Intel Corporation (NASDAQ:INTC) Chief executive Brain Krzanich expect new Chinese semiconductor partners to abandon the use of ARM technology in smartphone and tablets, and shift to Intel’s architecture within a few years, says Reuters. Earlier, the chipmaker entered into a deal with Rockchips and Spreadtrum Communications to deploy its technology for low-cost smartphone and tablets targeted at the rapidly emerging market in China.
Shift to Intel just 2-3 years away
Spreadtrum and Rockchip deal in turnkey smartphone and tablet platforms that are easy for manufacturers to use. As of now, they are using Britain’s ARM Holding Plc licensed technology that stands at the level of Intel Corp’s technology.
Under the agreement, Intel does not place any restrictions on the chipmakers over making ARM-based chips. Krzanich pointed out to reporters on Monday that the shift in the technology is just the matter of two or three years after which these companies will use Intel’s architecture.
Together with Rockchip, Spreadtrum is underway making Intel-branded tablet SoC, with the former working on connectivity and graphics. Spreadtrum, with whom Intel inked a deal to acquire 20% of its parent company for $1.5 billion, is working with Intel on SoCs expected to be released next year. Krzanich mentioned that both the companies are relatively small, which is why they do not have sufficient resources to make separate chips on Intel and ARM technology in the long-run.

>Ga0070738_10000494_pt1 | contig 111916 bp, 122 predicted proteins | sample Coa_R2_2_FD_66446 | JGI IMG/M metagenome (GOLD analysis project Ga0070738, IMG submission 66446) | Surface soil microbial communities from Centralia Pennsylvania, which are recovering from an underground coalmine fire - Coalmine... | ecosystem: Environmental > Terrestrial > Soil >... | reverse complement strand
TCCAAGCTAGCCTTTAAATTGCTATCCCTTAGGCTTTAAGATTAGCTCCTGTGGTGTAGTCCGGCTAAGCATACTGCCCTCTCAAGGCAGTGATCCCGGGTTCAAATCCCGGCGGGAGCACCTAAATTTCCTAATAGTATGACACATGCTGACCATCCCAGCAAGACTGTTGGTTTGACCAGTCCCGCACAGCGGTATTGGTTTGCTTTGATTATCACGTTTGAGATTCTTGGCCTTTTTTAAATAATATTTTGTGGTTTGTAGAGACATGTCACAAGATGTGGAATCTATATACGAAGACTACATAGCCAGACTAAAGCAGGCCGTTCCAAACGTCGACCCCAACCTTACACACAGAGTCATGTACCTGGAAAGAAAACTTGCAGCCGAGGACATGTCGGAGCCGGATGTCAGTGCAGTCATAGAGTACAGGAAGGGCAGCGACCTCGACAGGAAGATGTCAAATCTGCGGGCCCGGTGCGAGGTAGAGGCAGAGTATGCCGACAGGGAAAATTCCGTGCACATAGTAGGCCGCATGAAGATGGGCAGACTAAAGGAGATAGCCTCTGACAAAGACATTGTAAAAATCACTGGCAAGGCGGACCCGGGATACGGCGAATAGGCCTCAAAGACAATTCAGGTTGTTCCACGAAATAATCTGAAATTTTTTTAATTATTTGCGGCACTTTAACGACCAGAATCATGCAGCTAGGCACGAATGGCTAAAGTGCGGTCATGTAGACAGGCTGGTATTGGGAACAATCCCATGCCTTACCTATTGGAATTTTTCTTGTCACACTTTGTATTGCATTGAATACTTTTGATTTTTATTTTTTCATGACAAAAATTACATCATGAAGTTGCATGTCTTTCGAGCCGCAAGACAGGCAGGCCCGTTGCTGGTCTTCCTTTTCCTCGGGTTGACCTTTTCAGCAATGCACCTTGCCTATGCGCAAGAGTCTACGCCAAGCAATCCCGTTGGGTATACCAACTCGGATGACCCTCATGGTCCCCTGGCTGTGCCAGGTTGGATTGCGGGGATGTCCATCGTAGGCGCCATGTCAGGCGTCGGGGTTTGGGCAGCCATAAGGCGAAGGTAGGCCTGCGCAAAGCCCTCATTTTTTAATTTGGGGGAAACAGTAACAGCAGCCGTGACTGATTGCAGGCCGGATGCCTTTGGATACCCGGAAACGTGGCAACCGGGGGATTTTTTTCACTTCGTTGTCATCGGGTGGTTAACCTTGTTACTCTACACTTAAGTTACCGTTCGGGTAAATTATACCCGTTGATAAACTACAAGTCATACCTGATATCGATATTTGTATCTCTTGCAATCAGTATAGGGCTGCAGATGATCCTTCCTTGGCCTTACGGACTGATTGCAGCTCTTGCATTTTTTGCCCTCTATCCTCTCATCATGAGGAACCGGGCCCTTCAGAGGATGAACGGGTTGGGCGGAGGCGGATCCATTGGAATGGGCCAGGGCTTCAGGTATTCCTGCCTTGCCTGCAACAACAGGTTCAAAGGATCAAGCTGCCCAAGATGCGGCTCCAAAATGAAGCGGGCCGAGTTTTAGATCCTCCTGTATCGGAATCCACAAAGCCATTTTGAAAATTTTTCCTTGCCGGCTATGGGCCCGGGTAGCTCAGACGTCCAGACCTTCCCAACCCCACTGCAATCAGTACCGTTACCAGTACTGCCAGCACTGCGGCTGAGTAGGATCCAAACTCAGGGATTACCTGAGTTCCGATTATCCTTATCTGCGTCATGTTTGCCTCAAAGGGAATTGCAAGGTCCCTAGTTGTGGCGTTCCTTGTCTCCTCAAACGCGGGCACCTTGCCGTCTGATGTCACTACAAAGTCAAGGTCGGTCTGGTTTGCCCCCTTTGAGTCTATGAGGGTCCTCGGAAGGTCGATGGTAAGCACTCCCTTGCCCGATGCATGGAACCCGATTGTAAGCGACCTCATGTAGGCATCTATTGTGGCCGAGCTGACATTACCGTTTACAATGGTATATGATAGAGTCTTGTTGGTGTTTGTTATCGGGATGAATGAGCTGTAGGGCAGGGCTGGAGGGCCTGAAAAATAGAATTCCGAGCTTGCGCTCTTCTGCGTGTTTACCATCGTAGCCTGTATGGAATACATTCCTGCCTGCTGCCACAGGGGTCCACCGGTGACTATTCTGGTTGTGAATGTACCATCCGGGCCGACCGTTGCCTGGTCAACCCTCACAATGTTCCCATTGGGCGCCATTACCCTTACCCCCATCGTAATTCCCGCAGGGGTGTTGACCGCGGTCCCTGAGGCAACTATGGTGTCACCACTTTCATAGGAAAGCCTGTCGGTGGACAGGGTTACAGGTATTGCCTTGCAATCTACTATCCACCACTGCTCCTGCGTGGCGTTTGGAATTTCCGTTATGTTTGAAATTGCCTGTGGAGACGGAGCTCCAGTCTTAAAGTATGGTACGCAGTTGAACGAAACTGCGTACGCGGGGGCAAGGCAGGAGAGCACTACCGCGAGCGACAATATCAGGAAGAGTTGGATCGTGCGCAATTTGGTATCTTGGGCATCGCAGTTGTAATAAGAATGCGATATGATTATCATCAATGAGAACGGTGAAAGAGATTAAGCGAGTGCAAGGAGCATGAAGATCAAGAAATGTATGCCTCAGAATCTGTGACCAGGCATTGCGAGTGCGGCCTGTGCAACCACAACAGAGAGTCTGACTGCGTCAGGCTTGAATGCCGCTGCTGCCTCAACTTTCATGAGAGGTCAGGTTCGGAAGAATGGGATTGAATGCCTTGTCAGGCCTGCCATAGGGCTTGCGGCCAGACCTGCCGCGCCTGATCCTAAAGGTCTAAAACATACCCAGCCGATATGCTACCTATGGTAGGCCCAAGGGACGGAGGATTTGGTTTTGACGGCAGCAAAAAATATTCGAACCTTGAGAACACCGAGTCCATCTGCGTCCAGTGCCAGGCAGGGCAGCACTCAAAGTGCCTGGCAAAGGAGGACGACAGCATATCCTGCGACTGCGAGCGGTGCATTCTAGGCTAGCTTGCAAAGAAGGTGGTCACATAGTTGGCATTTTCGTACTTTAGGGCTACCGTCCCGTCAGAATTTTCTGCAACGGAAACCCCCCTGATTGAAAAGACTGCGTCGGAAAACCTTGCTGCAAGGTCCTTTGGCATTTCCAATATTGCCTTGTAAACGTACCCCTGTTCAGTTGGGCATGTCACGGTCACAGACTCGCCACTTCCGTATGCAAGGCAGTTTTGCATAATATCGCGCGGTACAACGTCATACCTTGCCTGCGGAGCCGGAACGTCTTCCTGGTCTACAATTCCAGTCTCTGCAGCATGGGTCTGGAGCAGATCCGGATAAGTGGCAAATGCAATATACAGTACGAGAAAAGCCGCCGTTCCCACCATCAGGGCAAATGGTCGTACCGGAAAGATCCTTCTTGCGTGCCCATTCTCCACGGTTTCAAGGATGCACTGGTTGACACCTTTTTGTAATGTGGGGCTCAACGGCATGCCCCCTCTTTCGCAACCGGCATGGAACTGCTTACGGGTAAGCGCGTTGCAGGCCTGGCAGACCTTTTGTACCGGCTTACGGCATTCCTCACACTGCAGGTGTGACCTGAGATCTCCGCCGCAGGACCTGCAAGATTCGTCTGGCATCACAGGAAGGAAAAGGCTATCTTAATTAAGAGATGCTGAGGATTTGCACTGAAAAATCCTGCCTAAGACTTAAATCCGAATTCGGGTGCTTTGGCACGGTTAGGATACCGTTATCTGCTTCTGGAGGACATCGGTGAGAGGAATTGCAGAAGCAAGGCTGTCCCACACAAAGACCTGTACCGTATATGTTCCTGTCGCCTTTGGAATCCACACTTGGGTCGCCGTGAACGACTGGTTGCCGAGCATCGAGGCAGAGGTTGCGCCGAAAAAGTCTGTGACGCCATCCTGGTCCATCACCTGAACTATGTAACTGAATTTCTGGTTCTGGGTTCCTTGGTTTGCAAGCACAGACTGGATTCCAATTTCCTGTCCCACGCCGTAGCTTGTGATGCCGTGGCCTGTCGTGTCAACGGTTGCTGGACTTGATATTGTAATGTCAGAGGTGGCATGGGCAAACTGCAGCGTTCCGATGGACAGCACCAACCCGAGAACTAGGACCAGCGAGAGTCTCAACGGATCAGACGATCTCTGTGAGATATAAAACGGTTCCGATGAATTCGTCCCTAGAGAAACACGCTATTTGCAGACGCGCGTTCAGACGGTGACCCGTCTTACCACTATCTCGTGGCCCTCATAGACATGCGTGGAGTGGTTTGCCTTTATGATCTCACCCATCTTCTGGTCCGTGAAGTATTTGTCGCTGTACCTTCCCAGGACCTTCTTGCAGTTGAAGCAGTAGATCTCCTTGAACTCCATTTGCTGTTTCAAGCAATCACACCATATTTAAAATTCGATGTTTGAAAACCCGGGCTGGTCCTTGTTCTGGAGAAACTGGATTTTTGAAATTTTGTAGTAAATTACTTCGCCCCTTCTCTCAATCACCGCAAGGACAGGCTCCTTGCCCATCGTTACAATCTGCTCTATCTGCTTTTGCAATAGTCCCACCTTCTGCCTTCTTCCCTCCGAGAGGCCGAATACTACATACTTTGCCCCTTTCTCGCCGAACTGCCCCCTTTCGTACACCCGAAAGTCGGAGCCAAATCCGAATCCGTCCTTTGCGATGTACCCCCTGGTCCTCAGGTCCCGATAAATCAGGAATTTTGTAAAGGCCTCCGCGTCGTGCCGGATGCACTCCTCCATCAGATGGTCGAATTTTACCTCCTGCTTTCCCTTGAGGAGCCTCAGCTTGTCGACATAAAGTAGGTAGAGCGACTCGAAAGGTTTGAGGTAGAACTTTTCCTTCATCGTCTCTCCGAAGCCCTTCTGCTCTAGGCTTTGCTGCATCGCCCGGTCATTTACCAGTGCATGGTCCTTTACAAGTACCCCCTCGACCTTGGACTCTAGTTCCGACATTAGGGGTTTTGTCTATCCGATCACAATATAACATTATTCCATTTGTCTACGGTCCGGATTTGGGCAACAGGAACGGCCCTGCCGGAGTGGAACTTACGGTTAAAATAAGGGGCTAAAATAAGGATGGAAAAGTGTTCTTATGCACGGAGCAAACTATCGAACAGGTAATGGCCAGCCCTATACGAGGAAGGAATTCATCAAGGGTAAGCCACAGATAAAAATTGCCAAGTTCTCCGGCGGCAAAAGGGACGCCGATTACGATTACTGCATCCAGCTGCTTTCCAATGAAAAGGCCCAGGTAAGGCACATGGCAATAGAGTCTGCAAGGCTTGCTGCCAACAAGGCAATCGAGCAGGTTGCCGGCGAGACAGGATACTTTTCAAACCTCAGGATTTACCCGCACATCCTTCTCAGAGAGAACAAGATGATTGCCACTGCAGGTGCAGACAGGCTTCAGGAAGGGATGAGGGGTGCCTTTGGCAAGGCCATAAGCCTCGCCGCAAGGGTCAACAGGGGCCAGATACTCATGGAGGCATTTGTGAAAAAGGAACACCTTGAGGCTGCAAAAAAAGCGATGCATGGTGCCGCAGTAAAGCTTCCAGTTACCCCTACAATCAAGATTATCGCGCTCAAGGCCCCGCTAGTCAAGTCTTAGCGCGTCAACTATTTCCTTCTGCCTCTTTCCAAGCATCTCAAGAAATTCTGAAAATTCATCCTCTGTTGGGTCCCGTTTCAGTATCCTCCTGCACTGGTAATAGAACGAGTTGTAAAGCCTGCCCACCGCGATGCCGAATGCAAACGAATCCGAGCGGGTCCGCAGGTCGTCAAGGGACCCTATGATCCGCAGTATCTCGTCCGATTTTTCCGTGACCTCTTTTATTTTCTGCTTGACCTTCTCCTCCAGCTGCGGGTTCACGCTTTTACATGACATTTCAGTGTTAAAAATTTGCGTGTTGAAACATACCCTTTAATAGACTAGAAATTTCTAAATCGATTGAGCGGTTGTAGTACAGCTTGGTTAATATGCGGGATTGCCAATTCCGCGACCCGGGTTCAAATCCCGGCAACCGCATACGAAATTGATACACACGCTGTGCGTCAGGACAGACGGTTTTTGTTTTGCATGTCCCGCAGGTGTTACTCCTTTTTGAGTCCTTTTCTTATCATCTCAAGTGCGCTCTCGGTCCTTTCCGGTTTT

China a big market for SoCs
According to Intel CEO, the company’s technology and architecture will help the players to differentiate themselves in the market as Qualcomm Inc, which is leading mobile chip maker, offers high-end chips based on ARM, and also Taiwan’s MediaTek is flooding the Chinese market with low-end chips also based on ARM technology.
Krzanich said that it is a battle for small companies. Intel entered the mobile space late, and since then has directed its technology primarily towards tablets and smartphones. The chip maker is a dominating force in the personal computer space, but it has relatively less experience in low-power “systems on chips” or SoCs, key components in mobile devices, which combine features including processors, Wi-Fi and memory.
In the United States, demand for smartphones is saturated, so manufacturers are looking to China where there is strong smartphone demand, especially for devices priced under $150.